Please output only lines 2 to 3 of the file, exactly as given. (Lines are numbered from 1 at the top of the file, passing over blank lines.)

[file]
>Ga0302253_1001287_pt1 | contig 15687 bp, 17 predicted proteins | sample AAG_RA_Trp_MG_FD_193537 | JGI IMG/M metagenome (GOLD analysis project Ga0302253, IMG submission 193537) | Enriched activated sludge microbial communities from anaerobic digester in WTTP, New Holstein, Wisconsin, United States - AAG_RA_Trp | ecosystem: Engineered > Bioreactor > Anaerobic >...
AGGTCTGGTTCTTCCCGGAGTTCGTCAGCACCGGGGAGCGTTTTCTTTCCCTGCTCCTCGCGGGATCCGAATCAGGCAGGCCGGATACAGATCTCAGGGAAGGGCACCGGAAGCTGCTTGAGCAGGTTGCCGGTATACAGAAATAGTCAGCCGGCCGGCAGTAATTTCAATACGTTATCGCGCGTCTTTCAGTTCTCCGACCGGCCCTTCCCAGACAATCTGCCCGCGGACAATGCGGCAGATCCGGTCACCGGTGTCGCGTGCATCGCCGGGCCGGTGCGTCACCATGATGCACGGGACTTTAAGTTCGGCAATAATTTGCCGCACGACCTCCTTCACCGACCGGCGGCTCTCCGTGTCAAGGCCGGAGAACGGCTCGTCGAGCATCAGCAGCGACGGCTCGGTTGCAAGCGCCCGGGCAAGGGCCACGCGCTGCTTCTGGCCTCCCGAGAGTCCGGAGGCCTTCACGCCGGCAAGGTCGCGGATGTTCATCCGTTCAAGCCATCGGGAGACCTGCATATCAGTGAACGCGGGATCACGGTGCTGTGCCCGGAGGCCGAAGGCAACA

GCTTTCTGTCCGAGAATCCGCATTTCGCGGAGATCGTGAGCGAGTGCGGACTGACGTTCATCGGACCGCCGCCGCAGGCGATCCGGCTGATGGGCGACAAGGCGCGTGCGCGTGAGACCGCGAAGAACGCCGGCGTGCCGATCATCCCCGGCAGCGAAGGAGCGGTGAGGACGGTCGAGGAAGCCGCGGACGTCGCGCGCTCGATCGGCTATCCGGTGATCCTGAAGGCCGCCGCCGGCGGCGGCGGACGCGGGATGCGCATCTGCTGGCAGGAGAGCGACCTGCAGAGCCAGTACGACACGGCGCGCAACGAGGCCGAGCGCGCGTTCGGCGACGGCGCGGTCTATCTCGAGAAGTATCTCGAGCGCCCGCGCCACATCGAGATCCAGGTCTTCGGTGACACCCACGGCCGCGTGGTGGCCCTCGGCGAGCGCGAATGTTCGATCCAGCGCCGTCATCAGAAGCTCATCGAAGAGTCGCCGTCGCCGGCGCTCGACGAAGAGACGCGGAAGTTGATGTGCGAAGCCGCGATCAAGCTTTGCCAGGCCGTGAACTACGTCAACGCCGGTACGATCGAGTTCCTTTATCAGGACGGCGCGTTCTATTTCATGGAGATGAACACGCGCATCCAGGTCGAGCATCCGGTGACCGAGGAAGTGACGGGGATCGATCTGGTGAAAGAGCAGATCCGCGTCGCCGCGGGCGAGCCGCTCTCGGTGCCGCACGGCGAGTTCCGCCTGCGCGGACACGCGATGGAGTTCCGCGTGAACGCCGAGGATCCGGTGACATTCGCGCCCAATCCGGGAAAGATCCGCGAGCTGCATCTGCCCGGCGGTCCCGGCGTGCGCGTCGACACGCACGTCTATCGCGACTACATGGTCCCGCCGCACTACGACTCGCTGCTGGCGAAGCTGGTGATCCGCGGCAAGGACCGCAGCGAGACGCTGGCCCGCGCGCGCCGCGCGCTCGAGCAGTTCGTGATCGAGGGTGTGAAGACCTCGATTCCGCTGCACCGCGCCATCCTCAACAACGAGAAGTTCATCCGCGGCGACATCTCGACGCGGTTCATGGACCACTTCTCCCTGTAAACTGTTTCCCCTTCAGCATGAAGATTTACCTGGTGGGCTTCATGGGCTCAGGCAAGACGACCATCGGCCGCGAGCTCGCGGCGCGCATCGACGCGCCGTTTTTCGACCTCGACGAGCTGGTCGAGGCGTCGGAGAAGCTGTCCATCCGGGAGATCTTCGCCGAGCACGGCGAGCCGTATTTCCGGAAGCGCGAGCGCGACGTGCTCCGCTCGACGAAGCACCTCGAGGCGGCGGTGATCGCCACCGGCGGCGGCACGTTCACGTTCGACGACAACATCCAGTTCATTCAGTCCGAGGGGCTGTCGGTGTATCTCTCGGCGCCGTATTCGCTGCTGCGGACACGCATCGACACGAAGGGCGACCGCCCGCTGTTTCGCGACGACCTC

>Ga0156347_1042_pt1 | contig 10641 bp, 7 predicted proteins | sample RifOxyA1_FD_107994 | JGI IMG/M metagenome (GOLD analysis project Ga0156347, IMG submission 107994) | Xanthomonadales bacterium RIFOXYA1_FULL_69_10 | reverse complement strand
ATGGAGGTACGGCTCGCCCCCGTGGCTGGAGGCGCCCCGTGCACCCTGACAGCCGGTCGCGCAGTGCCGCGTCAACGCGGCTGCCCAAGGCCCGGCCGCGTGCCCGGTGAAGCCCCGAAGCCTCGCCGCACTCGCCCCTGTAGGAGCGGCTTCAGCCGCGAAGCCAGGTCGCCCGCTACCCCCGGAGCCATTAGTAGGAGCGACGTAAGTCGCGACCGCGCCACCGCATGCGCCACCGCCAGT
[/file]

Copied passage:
AGGTCTGGTTCTTCCCGGAGTTCGTCAGCACCGGGGAGCGTTTTCTTTCCCTGCTCCTCGCGGGATCCGAATCAGGCAGGCCGGATACAGATCTCAGGGAAGGGCACCGGAAGCTGCTTGAGCAGGTTGCCGGTATACAGAAATAGTCAGCCGGCCGGCAGTAATTTCAATACGTTATCGCGCGTCTTTCAGTTCTCCGACCGGCCCTTCCCAGACAATCTGCCCGCGGACAATGCGGCAGATCCGGTCACCGGTGTCGCGTGCATCGCCGGGCCGGTGCGTCACCATGATGCACGGGACTTTAAGTTCGGCAATAATTTGCCGCACGACCTCCTTCACCGACCGGCGGCTCTCCGTGTCAAGGCCGGAGAACGGCTCGTCGAGCATCAGCAGCGACGGCTCGGTTGCAAGCGCCCGGGCAAGGGCCACGCGCTGCTTCTGGCCTCCCGAGAGTCCGGAGGCCTTCACGCCGGCAAGGTCGCGGATGTTCATCCGTTCAAGCCATCGGGAGACCTGCATATCAGTGAACGCGGGATCACGGTGCTGTGCCCGGAGGCCGAAGGCAACA

GCTTTCTGTCCGAGAATCCGCATTTCGCGGAGATCGTGAGCGAGTGCGGACTGACGTTCATCGGACCGCCGCCGCAGGCGATCCGGCTGATGGGCGACAAGGCGCGTGCGCGTGAGACCGCGAAGAACGCCGGCGTGCCGATCATCCCCGGCAGCGAAGGAGCGGTGAGGACGGTCGAGGAAGCCGCGGACGTCGCGCGCTCGATCGGCTATCCGGTGATCCTGAAGGCCGCCGCCGGCGGCGGCGGACGCGGGATGCGCATCTGCTGGCAGGAGAGCGACCTGCAGAGCCAGTACGACACGGCGCGCAACGAGGCCGAGCGCGCGTTCGGCGACGGCGCGGTCTATCTCGAGAAGTATCTCGAGCGCCCGCGCCACATCGAGATCCAGGTCTTCGGTGACACCCACGGCCGCGTGGTGGCCCTCGGCGAGCGCGAATGTTCGATCCAGCGCCGTCATCAGAAGCTCATCGAAGAGTCGCCGTCGCCGGCGCTCGACGAAGAGACGCGGAAGTTGATGTGCGAAGCCGCGATCAAGCTTTGCCAGGCCGTGAACTACGTCAACGCCGGTACGATCGAGTTCCTTTATCAGGACGGCGCGTTCTATTTCATGGAGATGAACACGCGCATCCAGGTCGAGCATCCGGTGACCGAGGAAGTGACGGGGATCGATCTGGTGAAAGAGCAGATCCGCGTCGCCGCGGGCGAGCCGCTCTCGGTGCCGCACGGCGAGTTCCGCCTGCGCGGACACGCGATGGAGTTCCGCGTGAACGCCGAGGATCCGGTGACATTCGCGCCCAATCCGGGAAAGATCCGCGAGCTGCATCTGCCCGGCGGTCCCGGCGTGCGCGTCGACACGCACGTCTATCGCGACTACATGGTCCCGCCGCACTACGACTCGCTGCTGGCGAAGCTGGTGATCCGCGGCAAGGACCGCAGCGAGACGCTGGCCCGCGCGCGCCGCGCGCTCGAGCAGTTCGTGATCGAGGGTGTGAAGACCTCGATTCCGCTGCACCGCGCCATCCTCAACAACGAGAAGTTCATCCGCGGCGACATCTCGACGCGGTTCATGGACCACTTCTCCCTGTAAACTGTTTCCCCTTCAGCATGAAGATTTACCTGGTGGGCTTCATGGGCTCAGGCAAGACGACCATCGGCCGCGAGCTCGCGGCGCGCATCGACGCGCCGTTTTTCGACCTCGACGAGCTGGTCGAGGCGTCGGAGAAGCTGTCCATCCGGGAGATCTTCGCCGAGCACGGCGAGCCGTATTTCCGGAAGCGCGAGCGCGACGTGCTCCGCTCGACGAAGCACCTCGAGGCGGCGGTGATCGCCACCGGCGGCGGCACGTTCACGTTCGACGACAACATCCAGTTCATTCAGTCCGAGGGGCTGTCGGTGTATCTCTCGGCGCCGTATTCGCTGCTGCGGACACGCATCGACACGAAGGGCGACCGCCCGCTGTTTCGCGACGACCTC